Madcap Cheer: The Trick Films of Segundo de Chomón

Physique Diabolique

Rarely does anything beat grabbing a camera and shooting pictures. In a prolific career Spanish director, cinematographer and special effects designer Segundo de Chomón did just that at the start of the twentieth century. During his most productive years, he created countless shorts as a gun for hire for the Pathé Frères company before a last hurrah as the special effects designer of the epic Napoléon vu par Abel Gance (1927).

Often compared to another famous director of the era, Georges Méliès, his work does stand on its own. A prime example of how an official canon rarely captures the actual historical dynamic. While Le voyage sur Jupiter (1909) is indeed a copycat attempt of Le voyage dans la lune (1902) with diminishing returns, de Chomóns oeuvre is a treasure trove of curiosities. At their best, his shorts cheer the wonder of life in a madcap manner.

They shun narrative in favour of showing off special effects as per the early cinematic tradition of the trick film. Overbearing carton trees and pillars close in on the actors skipping around the centre of the screen. Their hijinks culminate in bows or deliberate stares at the camera, full well knowing the audience holds their breath for the giant face in Les tulipes (1907) or the ladies jumping out of huge cocoons in Le charmeur (1906).

These overt displays of appraising the technological marvels are distractions that make the sophisticated play with the audience’s attention go unnoticed. The camera may be static, but those it captures are far from effigies. Actors swirl around the screen and the eyes can’t but follow their every corporeal movement as they jump up and down or gesticulate at those they meet with careful timing.

The fast pace of the corporeal movement does have a droll quality to it, the limbs awkwardly jerking. Perhaps the demands of the Pathé production line were even more frantic than the impatient anticipation of the next stunning effect. Yet precisely in this shoddy execution of the choreography lies a spirit of effervescence.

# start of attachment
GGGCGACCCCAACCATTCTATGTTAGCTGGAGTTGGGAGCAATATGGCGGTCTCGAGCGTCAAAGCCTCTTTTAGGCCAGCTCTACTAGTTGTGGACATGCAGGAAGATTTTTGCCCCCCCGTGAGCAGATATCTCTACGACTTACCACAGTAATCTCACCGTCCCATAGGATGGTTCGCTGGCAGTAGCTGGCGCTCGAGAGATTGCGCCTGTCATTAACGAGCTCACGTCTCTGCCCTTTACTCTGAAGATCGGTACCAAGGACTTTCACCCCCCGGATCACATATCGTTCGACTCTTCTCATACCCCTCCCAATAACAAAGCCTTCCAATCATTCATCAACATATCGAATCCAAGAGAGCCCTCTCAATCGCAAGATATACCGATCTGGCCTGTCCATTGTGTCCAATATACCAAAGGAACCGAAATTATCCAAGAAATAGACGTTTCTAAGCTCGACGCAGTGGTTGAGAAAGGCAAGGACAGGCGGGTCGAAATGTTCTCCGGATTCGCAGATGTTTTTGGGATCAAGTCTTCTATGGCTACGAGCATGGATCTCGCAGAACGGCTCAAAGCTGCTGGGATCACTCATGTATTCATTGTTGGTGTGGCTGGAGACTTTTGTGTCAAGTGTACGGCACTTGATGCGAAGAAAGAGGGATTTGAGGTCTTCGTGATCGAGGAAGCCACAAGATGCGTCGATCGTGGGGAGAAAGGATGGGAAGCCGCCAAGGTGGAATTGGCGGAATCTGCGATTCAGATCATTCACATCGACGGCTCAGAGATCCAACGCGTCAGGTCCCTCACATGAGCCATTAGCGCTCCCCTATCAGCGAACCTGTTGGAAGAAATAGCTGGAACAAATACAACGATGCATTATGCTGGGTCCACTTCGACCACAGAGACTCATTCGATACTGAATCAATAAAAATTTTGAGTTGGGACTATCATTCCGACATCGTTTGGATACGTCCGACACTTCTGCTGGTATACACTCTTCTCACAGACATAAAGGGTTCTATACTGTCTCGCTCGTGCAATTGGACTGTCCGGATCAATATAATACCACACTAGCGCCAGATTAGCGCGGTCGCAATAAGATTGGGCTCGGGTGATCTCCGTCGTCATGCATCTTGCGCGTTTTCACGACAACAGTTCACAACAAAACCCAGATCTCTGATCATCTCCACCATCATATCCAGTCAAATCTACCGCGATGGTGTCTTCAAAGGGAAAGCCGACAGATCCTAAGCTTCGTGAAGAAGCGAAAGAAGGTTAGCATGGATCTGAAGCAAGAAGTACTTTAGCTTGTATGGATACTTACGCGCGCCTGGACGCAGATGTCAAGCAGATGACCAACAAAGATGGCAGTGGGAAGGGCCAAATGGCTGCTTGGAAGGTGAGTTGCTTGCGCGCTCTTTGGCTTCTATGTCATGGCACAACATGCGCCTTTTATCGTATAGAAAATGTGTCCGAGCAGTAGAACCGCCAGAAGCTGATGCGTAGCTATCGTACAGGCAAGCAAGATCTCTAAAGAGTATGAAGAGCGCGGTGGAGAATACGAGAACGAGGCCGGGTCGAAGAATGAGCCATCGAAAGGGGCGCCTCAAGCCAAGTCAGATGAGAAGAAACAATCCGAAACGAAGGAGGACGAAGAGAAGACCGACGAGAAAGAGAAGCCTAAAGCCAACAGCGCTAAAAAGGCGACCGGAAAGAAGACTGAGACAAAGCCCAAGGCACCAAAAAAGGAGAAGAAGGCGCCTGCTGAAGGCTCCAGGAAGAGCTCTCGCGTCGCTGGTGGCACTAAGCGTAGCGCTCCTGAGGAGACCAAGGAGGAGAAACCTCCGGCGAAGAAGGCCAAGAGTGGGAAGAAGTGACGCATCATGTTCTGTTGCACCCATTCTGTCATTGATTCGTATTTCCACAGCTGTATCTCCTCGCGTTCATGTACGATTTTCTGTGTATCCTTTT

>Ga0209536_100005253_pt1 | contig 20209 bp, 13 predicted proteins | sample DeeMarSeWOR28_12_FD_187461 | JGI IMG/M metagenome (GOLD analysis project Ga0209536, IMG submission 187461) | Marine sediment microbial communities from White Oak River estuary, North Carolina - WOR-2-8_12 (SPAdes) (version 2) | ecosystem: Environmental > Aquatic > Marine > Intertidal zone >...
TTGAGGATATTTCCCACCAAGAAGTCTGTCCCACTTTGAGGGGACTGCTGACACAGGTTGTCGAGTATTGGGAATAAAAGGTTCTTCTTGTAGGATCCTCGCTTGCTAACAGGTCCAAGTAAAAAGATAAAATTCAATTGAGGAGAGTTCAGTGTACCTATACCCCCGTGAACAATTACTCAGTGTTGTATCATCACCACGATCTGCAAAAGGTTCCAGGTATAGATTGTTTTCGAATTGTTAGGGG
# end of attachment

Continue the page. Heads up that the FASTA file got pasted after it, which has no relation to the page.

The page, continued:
Le roi des dollars (1905) starts off as a mundane magic trick but hilarity ensues when a face pops up to guzzle all the disappearing coins. In its clumsy nonchalance, it demystifies coinage more than Ali Baba et les quarante voleurs (1907), de Chomóns narrative excursion adapting a classic tale of greed. The demands of story restrict all the usual exuberance with functional mise-en-scène and cuts.

It’s in the funfair fodder that de Chomón shows heart. The frantic exhibitions of special effects are a grand celebration of wonder. One marvels not myopically at the technical prowess on screen, but the fathomless possibilities of life lived second by second. The craziness of Le rêve des marmitons (1908) excels particularly when a loose hand messes around with unsuspecting sleepers. In the late Physique Diabolique (1912) a passive devil, at last, unleashes an art nouveau hell of splendour. These make de Chomón one of those unsung heroes to whom history should have been more kind.

If you’d like to see more after viewing the above embedded videos, the Eye Filmmuseum has put a large selection of De Chomón’s work online in this Youtube playlist.

This Shorts article was published in April 2020